Buying a commercial building to house your business can be a good investment. Whether you're looking for an office building, a retail property, an industrial facility or a warehouse, buying rather than leasing may be your best move — if you have enough cash. Most sellers require a cash down payment of approximately 20 percent, which can cut into your cash flow. And since terms of most commercial mortgages are 15 years, monthly mortgage payments can be high compared to lease rates.
A purchase can also increase your debt-to-equity ratio, which can reduce your ability to land future loans or lines of credit. Although purchasing property comes with a heft price tag, the benefits often outweigh the costs. Advantages of buying a commercial building include:
- Building equity in the property.
- Avoiding rental increases.
- Managing the property without restrictions.
- Taking advantages of tax deductions.
- The possibility of an appreciation in value.
Know what you needCreate a list of must-haves for your building as well as a wish-list for things you'd like to have but could live without. Calculate how many square feet you need and determine any special needs, such as plumbing requirements, windows or air conditioning.
Find buildingsSeveral Web sites offer national and local search tools for commercial buildings. Many of these services allow you to search by type of building — retail, office, industrial.
Hire a proCommercial real estate transactions can be very complex. Your best option is to solicit the services of a real estate professional who specializes in commercial properties.
Financing your buildingConsider getting a pre-approved loan so you'll know exactly how big your budget is. Approach your current business banker first to determine their commercial mortgage loan rates and terms. When you already have a relationship with the bank, you may be able to negotiate more favorable terms.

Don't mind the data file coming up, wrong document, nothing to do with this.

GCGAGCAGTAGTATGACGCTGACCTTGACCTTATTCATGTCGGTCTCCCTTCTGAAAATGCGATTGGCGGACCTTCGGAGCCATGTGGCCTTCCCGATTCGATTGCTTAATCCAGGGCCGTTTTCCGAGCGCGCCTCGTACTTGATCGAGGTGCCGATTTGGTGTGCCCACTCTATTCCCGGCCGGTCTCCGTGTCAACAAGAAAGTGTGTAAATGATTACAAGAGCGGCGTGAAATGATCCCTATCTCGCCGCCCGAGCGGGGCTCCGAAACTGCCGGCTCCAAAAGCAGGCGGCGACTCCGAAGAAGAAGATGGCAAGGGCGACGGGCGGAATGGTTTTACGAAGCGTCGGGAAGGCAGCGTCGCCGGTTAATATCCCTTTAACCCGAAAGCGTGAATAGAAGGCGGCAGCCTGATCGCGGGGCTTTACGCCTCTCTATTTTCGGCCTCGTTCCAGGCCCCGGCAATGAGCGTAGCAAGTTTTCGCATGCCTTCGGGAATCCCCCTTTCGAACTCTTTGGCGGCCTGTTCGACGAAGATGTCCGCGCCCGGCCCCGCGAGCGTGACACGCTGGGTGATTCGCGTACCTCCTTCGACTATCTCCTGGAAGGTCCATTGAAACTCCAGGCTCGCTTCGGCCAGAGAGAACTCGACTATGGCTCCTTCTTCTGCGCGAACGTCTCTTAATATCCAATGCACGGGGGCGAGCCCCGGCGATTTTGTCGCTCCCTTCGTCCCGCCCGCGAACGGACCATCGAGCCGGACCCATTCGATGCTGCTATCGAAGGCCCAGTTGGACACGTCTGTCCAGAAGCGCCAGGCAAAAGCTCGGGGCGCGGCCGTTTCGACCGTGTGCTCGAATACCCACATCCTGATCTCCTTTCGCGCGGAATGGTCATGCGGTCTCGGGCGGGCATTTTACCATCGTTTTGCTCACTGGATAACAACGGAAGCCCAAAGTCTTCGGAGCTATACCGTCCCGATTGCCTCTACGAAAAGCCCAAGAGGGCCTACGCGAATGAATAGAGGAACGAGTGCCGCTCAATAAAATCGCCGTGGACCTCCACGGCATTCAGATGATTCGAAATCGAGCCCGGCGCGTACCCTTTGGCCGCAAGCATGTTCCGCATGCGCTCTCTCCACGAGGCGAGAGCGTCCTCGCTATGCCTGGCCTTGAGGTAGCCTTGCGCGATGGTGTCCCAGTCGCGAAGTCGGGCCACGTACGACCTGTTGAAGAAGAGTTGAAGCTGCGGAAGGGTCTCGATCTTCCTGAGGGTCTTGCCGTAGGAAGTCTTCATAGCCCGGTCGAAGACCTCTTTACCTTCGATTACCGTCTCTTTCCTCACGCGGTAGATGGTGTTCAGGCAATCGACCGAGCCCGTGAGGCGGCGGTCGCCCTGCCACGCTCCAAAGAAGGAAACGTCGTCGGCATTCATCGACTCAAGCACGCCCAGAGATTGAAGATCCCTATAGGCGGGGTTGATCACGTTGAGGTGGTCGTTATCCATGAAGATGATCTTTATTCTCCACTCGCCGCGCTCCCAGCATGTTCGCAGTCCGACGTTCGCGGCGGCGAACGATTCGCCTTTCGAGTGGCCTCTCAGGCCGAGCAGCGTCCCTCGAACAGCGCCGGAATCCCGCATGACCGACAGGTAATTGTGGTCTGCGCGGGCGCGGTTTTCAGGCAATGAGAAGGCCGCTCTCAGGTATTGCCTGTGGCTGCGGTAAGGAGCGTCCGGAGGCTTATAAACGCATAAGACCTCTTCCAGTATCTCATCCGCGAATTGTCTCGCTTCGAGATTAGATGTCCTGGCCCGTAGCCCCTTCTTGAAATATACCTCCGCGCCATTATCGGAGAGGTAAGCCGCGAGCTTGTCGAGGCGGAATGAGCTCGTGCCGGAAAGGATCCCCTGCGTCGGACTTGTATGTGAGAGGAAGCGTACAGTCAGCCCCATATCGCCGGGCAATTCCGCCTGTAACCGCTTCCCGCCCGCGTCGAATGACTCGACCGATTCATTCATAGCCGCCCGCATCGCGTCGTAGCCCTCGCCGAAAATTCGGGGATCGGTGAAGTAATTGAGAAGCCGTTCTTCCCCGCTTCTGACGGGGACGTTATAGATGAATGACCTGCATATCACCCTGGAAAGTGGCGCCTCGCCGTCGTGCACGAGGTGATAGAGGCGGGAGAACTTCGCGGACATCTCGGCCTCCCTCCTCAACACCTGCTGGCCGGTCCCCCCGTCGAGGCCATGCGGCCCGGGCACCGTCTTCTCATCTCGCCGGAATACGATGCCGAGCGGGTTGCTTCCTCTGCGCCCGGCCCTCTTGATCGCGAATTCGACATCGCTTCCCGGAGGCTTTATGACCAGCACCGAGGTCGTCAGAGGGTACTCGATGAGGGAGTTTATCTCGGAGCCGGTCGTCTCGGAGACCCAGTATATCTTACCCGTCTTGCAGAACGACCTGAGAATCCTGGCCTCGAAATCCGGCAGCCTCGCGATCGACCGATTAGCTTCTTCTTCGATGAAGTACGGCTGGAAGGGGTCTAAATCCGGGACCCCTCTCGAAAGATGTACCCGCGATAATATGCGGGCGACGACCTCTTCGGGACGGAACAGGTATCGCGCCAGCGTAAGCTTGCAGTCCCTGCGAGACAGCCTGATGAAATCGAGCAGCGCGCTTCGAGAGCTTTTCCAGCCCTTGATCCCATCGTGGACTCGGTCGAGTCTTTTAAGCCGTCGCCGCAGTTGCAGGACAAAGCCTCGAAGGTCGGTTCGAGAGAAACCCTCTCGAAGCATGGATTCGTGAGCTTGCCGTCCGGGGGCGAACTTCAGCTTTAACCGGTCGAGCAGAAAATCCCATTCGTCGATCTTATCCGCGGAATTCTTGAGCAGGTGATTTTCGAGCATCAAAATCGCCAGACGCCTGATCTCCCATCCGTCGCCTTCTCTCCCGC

Get an environmental reportIf your building, or the surrounding area, has been contaminated by any hazardous materials, you could be required by law to perform very expensive environmental cleanup. Ask the seller for a disclosure statement that reports any known or possible hazards. Obtain at least a Phase I Environmental Site Assessment for any building you're considering.
Check zoning lawsInvestigate your local zoning laws to make sure your intended use for the building is allowed. If it isn't, you can try to change the zoning laws or obtain a variance.
Seal the deal with a contractAny real estate deal should be spelled out in detail in a written contract.
Get title insuranceIf you buy a commercial property and a lien shows up later or you discover that someone else had rights to the property, it can lead to financial havoc. Title insurance guarantees that you hold all the legal rights to the building and will allow you to recover any losses you face from such liens.
- Perform your due diligence: Give yourself approximately one month to examine all existing documents regarding the building, such as maintenance contracts, title documents and insurance policies.
- Generate income: A business owner can purchase a building in his or her own name and have the business pay rent to the owner. This generates income for the owner.
- Sublet: Consider subletting a portion of your building to another business as a way to reduce mortgage costs.
- Consider all the costs: Beyond the price of the building, you'll also be responsible for broker's fees, moving costs, renovations, repairs, furniture and any other improvements.